Harman Patil (Editor)

Valero Texas Open

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Covid-19
Location  San Antonio, Texas
Par  72
Tour(s)  PGA Tour
Established  1922, 95 years ago
Length  7,433 yards (6,797 m)
Valero Texas Open
Course(s)  TPC San Antonio, Oaks Course

The Valero Texas Open is a professional golf tournament on the PGA Tour, played near San Antonio, Texas. It dates back 95 years ago to 1922, when it was first called the Texas Open; San Antonio-based Valero Energy Corporation took over naming rights in 2002. It is played at The Oaks Course at the TPC San Antonio, northeast of the city. The Valero Energy Foundation is the host organization for the Valero Texas Open.

Contents

Since 2013, the event has been managed by Greg Norman Production Company, a division of Great White Shark Enterprises. In 2003, it was the site of the 72-hole PGA Tour scoring record of 254, shot by Tommy Armour III. Many big-name players have won this tournament, including Sam Snead, Ben Hogan, and Arnold Palmer, who won it three years in a row. It has always been considered a tournament where it is relatively easy to shoot low scores. Since 1934, every tournament winner has finished with a score under-par.

The event has always been played in San Antonio area, and is the sixth oldest professional golf tournament worldwide, the third oldest on the PGA Tour and the longest held in the same city. From its inception until 1940, it was played at Brackenridge Park Golf Course, with the exception of 1927–1928, when it was played at Willow Springs Golf Course; additionally, after the event left Brackenridge Park GC it was played at Willow Springs GC from 1941–1949. In 1950 and 1951 it was played at both Brackenridge Park GC and Ft. Sam Houston Golf Course; afterwards it stayed at Brackenridge Park GC, with the exception of 1956 and 1960, when it was played at Ft. Sam Houston GC.

From 1961–1966 it was played at Oak Hills Country Club, and then from 1967–1970 it was at Pecan Valley Golf Club. From 1972–1976 it was played at Woodlake Golf Club before returning to Oak Hills CC from 1977–1994. From 1995 to 2009 it was played at the Resort Course at La Cantera Golf Club. In 2010, it was moved to its present site at TPC San Antonio in the affluent Cibolo Canyon community.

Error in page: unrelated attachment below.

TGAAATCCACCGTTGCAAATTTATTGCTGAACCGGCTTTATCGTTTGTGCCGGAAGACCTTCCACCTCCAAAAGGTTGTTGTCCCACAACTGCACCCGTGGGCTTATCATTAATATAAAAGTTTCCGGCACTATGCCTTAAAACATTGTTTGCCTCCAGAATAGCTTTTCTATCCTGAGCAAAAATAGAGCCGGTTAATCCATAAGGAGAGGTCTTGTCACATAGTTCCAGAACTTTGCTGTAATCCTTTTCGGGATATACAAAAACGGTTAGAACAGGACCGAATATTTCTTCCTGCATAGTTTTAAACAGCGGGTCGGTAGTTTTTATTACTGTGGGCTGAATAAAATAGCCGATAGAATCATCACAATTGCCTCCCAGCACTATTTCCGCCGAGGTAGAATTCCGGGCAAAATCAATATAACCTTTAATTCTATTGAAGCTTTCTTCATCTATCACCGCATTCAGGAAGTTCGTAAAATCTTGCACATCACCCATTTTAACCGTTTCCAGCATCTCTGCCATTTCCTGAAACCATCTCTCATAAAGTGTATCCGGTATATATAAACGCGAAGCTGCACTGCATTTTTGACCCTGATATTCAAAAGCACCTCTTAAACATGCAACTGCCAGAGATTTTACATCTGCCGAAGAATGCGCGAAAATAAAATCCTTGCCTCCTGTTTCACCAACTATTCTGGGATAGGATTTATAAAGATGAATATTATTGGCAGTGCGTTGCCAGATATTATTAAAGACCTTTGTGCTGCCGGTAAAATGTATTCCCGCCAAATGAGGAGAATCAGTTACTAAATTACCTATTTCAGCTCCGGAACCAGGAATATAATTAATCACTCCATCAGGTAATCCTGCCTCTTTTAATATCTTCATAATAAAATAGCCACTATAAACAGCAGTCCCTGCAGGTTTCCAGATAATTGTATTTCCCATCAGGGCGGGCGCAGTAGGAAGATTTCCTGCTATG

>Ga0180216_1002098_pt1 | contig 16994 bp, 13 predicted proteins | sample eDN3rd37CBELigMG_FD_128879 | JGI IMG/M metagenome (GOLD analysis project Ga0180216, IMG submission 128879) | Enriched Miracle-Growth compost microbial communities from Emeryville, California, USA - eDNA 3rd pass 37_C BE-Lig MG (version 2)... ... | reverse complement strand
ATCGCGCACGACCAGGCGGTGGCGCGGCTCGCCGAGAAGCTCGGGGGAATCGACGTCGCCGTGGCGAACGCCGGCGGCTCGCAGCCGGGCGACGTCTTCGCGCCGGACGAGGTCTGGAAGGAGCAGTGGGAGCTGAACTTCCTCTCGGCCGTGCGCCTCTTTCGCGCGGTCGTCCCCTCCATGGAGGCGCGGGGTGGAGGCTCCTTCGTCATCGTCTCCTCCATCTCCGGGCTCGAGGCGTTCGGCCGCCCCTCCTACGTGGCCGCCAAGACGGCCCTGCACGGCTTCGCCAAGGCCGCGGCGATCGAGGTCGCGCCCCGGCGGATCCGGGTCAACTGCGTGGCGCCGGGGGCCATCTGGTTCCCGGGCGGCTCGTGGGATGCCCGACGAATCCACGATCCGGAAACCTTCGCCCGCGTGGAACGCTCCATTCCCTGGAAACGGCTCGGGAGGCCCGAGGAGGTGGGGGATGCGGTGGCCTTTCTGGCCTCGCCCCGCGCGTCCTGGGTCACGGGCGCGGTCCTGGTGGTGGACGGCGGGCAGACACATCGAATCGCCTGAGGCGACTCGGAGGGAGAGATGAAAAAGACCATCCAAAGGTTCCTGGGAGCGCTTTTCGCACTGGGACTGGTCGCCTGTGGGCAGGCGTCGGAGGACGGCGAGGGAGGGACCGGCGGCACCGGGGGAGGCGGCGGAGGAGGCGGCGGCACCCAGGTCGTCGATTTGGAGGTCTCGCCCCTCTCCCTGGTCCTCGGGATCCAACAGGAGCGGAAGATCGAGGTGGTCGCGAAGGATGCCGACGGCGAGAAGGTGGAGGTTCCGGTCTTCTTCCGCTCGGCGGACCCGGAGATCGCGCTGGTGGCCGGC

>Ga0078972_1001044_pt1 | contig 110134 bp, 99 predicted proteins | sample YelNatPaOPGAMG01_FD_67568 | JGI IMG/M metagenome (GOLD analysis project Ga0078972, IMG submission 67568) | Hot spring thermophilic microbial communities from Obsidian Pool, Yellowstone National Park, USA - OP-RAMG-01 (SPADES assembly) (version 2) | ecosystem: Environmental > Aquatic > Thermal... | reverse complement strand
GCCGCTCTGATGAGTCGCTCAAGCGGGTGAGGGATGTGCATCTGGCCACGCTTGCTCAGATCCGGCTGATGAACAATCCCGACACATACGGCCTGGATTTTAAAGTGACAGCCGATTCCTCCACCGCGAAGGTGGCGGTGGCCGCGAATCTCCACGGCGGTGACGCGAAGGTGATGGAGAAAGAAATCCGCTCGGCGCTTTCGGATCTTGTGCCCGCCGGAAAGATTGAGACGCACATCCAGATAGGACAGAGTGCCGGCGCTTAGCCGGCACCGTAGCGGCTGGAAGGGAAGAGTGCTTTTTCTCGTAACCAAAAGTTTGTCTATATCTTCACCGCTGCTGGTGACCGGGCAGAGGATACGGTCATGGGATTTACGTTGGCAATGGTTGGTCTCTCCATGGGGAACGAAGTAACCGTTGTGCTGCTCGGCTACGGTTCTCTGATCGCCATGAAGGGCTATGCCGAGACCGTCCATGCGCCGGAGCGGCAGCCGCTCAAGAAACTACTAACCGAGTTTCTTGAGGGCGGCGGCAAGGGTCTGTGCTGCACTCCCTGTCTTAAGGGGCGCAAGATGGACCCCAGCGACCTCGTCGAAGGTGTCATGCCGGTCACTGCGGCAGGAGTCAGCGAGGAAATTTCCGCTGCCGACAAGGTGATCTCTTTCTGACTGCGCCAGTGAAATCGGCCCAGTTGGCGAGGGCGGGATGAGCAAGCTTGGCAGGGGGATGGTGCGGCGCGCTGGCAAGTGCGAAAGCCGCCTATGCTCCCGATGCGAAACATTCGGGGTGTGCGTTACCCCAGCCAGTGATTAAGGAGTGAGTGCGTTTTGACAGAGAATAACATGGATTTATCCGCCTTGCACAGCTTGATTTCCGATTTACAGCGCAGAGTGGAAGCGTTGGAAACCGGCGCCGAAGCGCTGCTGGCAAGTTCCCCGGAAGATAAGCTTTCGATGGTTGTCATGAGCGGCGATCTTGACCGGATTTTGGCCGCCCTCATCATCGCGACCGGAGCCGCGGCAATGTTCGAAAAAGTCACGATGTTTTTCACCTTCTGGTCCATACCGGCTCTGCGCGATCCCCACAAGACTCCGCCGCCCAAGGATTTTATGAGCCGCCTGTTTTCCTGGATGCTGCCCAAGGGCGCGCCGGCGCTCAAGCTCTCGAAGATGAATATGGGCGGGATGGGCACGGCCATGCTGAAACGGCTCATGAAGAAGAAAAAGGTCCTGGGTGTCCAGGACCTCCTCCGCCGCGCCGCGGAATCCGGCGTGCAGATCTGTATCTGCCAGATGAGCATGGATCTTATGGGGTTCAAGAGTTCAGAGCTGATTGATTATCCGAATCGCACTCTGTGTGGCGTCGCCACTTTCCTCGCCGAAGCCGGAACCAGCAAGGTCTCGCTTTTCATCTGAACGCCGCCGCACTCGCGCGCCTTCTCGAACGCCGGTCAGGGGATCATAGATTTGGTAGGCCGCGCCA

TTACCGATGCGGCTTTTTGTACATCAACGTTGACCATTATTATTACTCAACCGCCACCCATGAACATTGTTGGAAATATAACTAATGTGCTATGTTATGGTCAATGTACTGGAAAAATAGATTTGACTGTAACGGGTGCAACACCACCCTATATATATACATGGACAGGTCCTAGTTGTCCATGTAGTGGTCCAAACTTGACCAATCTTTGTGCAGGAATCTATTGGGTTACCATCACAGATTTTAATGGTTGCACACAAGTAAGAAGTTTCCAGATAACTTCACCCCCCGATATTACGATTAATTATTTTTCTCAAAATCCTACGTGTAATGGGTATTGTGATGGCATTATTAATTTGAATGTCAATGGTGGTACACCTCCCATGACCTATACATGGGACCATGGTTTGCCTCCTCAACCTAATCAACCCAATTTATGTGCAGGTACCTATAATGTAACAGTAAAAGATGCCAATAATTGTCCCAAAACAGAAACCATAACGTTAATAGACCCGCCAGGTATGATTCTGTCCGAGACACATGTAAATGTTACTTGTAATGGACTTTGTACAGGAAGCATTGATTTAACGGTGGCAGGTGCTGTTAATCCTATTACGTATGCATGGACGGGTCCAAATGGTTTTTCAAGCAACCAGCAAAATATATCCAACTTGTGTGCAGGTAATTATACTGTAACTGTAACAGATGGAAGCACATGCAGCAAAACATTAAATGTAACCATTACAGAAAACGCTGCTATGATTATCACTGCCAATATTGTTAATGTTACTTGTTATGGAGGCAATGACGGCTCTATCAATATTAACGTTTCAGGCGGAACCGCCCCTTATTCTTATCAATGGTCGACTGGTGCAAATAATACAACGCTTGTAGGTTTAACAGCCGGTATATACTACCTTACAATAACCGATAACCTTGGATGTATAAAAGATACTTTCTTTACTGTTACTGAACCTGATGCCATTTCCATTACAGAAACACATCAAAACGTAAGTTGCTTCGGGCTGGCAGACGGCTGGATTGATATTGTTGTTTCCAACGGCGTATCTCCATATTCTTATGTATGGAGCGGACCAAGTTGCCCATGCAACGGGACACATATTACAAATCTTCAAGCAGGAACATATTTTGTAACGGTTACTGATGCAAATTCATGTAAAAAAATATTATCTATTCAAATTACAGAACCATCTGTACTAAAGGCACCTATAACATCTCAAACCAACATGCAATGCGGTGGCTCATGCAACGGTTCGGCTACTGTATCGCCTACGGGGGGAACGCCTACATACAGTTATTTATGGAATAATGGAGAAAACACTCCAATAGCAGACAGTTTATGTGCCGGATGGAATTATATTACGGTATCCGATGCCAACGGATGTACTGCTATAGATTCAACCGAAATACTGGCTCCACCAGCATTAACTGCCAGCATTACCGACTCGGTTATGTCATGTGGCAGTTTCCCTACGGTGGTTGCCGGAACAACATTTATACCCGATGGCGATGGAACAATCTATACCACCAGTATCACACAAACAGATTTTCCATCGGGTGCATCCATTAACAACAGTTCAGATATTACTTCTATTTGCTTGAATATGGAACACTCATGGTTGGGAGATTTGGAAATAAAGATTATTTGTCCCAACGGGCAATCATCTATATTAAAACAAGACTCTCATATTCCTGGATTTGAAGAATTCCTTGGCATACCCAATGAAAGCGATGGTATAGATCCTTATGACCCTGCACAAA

In 2007 and 2008, the event was part of the PGA Tour Fall Series. With the demise of the regular-season stop in Atlanta, the PGA Tour moved the tournament into that slot on the schedule into May and becomes a regular FedEx Cup event. The 2009 event offered an increased purse of $6.1 million (up from $4.5 million) with a $1,098,000 winner's check. In 2011, the event moved to the week following the Masters Tournament. The 2011 event was also best known for golfer Kevin Na scoring a 12-over par 16 on the ninth hole in the opening round.

When it was a Fall Series event, the Valero Texas Open was the alternate tournament to the Presidents and Ryder Cups. In 2013, as the tournament moved to the week before The Masters and aired on NBC for the first time, several European Tour players participated in the Texas Open for the first time since the mid-1980s.

Since Valero became title sponsor in 2002, the tournament has become the annual leader in charitable fundraising among PGA Tour events. The Valero Texas Open together with the Benefit for Children raised $10.5 million in 2015 and is the only fourth tournament on the PGA Tour to eclipse the $100 Million milestone in contributions for local and regional charities. Through its history, the Texas Open has raised $105.5 million for charities - $101 million of that since 2002, when Valero became the tournament’s title sponsor.

Course layout

Oaks Course

Source:

  • The approximate average elevation of the course is 1,100 feet (340 m) above sea level.
  • Winners

    ^ Indicates weather-shortened to 54 holes
    Note: Green highlight indicates scoring records.
    Main sources

    Multiple winners

    Nine men have won this tournament more than once through 2016.

  • 3 wins
  • Arnold Palmer: 1960, 1961, 1962
  • Justin Leonard: 2000, 2001, 2007
  • 2 wins
  • Bill Mehlhorn: 1928, 1929
  • Sam Snead: 1948, 1950
  • E.J. "Dutch" Harrison: 1939, 1951
  • Ben Crenshaw: 1973, 1986
  • Jay Haas: 1982, 1993
  • Duffy Waldorf: 1995, 1999
  • Zach Johnson: 2008, 2009
  • References

    Valero Texas Open Wikipedia


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